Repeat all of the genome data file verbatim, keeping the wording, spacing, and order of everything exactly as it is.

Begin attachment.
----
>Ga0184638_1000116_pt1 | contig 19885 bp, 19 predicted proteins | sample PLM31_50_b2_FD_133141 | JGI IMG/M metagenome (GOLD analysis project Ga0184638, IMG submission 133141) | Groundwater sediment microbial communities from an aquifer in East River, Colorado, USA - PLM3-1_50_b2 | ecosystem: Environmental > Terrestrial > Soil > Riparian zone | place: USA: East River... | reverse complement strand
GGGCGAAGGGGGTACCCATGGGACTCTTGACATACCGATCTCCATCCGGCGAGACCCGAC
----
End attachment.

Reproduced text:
>Ga0184638_1000116_pt1 | contig 19885 bp, 19 predicted proteins | sample PLM31_50_b2_FD_133141 | JGI IMG/M metagenome (GOLD analysis project Ga0184638, IMG submission 133141) | Groundwater sediment microbial communities from an aquifer in East River, Colorado, USA - PLM3-1_50_b2 | ecosystem: Environmental > Terrestrial > Soil > Riparian zone | place: USA: East River... | reverse complement strand
GGGCGAAGGGGGTACCCATGGGACTCTTGACATACCGATCTCCATCCGGCGAGACCCGAC